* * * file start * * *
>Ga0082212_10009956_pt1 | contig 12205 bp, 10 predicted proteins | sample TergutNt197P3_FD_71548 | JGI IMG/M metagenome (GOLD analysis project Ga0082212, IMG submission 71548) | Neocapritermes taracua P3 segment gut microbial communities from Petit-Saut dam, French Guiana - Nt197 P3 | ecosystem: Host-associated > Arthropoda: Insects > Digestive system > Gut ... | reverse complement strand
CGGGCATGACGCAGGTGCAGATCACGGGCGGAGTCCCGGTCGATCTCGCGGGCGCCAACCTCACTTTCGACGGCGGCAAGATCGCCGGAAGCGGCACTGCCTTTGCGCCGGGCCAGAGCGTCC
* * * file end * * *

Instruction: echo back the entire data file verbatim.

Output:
>Ga0082212_10009956_pt1 | contig 12205 bp, 10 predicted proteins | sample TergutNt197P3_FD_71548 | JGI IMG/M metagenome (GOLD analysis project Ga0082212, IMG submission 71548) | Neocapritermes taracua P3 segment gut microbial communities from Petit-Saut dam, French Guiana - Nt197 P3 | ecosystem: Host-associated > Arthropoda: Insects > Digestive system > Gut ... | reverse complement strand
CGGGCATGACGCAGGTGCAGATCACGGGCGGAGTCCCGGTCGATCTCGCGGGCGCCAACCTCACTTTCGACGGCGGCAAGATCGCCGGAAGCGGCACTGCCTTTGCGCCGGGCCAGAGCGTCC